British Flower Week (14-18 June)

 

It’s British Flowers Week – a week of showcasing flowers grown in the UK – sponsored by New Covent Garden Market. This week I’ll share some of the flowers grown in my own garden in Worcester. First up is this gorgeous Peony ‘Bouchela’. Peonies can be shrubs (Tree Peonies), Herbaceous Perennials, or in-between. Some Peony flowers are open, but I fell for the glorious effusiveness of the pale pink petals for ‘Bouchela’, and I look forward to it flowering every year. What flower do you find irresistible?

 

It’s British Flowers Week – today’s flower is a Campanula medium, or Bell-Flower. I grew this flower from seed, and it has flowered wonderfully this year – star of the cottage garden in June. The bees love the large open blooms, and the tall spikes bring height and colour into the border. I hope they set seed and I will be enjoying them for years to come!

 

It’s British Flowers Week, and today I have a picture of the nation’s favourite flower – the Rose. Like many flowers that have become regarded as traditional’ British flowers, the origins of roses lie far away in Iraq and China, hundreds or even thousands of years ago! Every time I see the beautiful blooms or smell the heady fragrance, I thank the efforts of those ancient horticulturists, who started the Rose on its long journey to these shores. The picture is of Rosa ‘Malvern View’ – a vigorous rambler that clearly loves its position on the front of my house. What’s your favourite Rose?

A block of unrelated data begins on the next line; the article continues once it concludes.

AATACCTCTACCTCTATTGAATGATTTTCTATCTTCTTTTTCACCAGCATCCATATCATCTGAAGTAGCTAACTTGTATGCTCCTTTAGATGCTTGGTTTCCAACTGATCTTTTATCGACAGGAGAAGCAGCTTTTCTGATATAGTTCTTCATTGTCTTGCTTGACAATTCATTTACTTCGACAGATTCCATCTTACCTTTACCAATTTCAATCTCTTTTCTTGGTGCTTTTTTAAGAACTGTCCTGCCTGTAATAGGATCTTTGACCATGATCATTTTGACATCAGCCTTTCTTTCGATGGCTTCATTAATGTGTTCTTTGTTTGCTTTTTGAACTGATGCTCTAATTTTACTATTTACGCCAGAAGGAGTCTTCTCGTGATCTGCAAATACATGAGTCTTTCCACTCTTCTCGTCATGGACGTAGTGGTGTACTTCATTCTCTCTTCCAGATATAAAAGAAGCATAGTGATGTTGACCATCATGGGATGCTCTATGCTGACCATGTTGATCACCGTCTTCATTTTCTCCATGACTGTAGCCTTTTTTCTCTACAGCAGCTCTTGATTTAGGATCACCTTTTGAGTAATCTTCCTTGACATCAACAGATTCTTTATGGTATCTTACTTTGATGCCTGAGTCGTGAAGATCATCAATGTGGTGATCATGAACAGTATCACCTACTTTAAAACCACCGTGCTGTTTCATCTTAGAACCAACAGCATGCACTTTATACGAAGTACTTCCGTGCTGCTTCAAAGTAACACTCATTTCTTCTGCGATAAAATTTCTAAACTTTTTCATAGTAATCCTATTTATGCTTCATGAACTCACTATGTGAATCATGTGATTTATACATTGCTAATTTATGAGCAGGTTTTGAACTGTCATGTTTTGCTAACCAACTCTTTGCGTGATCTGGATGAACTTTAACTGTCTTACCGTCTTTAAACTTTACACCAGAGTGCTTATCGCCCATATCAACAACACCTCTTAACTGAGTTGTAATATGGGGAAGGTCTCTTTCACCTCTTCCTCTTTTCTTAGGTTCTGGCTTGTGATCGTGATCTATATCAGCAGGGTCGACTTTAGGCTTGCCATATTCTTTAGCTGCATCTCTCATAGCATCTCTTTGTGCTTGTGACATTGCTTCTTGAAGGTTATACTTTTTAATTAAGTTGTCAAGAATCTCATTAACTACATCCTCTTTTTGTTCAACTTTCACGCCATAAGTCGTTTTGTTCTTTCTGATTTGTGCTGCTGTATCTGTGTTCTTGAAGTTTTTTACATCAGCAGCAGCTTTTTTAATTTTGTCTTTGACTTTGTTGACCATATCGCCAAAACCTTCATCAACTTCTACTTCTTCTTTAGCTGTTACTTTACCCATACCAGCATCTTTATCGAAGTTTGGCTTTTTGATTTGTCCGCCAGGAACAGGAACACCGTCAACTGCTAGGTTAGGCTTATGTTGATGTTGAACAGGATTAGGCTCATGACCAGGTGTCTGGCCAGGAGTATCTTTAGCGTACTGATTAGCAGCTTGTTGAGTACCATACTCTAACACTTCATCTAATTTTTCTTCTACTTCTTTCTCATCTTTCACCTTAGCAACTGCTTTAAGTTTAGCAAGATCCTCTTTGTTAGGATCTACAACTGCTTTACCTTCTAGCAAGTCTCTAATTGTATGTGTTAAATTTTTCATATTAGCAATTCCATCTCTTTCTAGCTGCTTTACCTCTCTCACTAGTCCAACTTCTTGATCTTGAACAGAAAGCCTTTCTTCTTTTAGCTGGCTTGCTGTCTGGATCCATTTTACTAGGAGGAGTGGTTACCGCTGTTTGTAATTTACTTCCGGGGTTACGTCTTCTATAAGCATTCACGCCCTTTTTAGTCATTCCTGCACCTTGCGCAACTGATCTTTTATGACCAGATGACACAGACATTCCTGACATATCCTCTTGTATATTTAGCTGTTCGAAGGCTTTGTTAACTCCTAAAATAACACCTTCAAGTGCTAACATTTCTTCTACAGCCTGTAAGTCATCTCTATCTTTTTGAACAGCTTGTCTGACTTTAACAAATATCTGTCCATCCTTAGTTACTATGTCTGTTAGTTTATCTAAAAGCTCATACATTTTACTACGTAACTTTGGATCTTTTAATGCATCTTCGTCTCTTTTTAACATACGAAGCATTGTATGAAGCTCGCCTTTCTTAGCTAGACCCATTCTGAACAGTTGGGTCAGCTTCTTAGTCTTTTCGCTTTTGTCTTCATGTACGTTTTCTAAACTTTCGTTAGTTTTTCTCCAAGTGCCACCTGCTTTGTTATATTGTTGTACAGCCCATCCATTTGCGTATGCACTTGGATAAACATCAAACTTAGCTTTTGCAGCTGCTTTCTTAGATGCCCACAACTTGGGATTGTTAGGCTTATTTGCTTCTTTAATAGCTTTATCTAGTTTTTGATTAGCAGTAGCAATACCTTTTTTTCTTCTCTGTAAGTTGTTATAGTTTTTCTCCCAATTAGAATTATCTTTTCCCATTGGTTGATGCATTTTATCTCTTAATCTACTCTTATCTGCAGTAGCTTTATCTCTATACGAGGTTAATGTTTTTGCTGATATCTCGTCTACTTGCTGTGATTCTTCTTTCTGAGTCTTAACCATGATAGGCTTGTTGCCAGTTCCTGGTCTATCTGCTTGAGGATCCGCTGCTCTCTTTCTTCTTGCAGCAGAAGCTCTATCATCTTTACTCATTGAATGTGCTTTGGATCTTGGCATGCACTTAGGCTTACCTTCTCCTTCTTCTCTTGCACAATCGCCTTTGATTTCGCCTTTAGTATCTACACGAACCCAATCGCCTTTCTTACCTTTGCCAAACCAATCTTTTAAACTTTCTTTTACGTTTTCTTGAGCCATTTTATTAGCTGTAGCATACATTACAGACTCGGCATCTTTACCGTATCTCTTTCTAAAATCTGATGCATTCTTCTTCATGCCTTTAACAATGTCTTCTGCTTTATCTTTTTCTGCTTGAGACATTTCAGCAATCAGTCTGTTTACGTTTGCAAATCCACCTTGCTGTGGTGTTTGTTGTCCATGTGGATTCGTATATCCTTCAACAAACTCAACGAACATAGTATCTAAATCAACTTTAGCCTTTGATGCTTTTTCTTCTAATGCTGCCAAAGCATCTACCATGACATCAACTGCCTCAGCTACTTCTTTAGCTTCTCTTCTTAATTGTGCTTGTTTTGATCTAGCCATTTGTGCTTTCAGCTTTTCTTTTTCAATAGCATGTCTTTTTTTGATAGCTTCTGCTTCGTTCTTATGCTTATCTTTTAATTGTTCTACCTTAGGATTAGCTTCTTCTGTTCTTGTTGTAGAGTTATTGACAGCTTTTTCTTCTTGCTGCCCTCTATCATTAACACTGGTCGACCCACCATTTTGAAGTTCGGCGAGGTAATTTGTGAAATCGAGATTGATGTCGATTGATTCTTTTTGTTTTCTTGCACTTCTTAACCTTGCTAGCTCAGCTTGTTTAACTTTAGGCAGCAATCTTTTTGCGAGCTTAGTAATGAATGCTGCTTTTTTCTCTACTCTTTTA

It’s British Flowers Week, and today I have a picture of one of the giants of the cottage garden, the Hollyhock (Alcea rosea). Another plant I raised from seed to grace the cottage garden border; it certainly makes its presence known! These lovely flowers will self-seed, and although they are biennial (they grow leaves one year, and flower the next) they are so prolific, you’ll soon have them every year – everywhere! What’s your favourite cottage garden flower?

 

It’s British Flowers Week, and what collection of British-grown flowers would be complete without the lovely Sweet Pea (Lathyrus odoratus). The ones in my garden are all-white – interestingly, I started off with a colourful mix from a seed packet several years ago. I let some of the seeds fall where they grew, and they germinated that autumn and overwintered. Next year, there were only white flowers. I assume it was because only the white ones were hardy enough to survive the winter, but if anyone has any other theories, let me know!

 

#Garden Design #BritishFlowersWeek #NewCoventGardenMarket @MarketFlowers

#Peonies #BellFlower #Rose #HollyHocks #CottageGarden #SweetPeas

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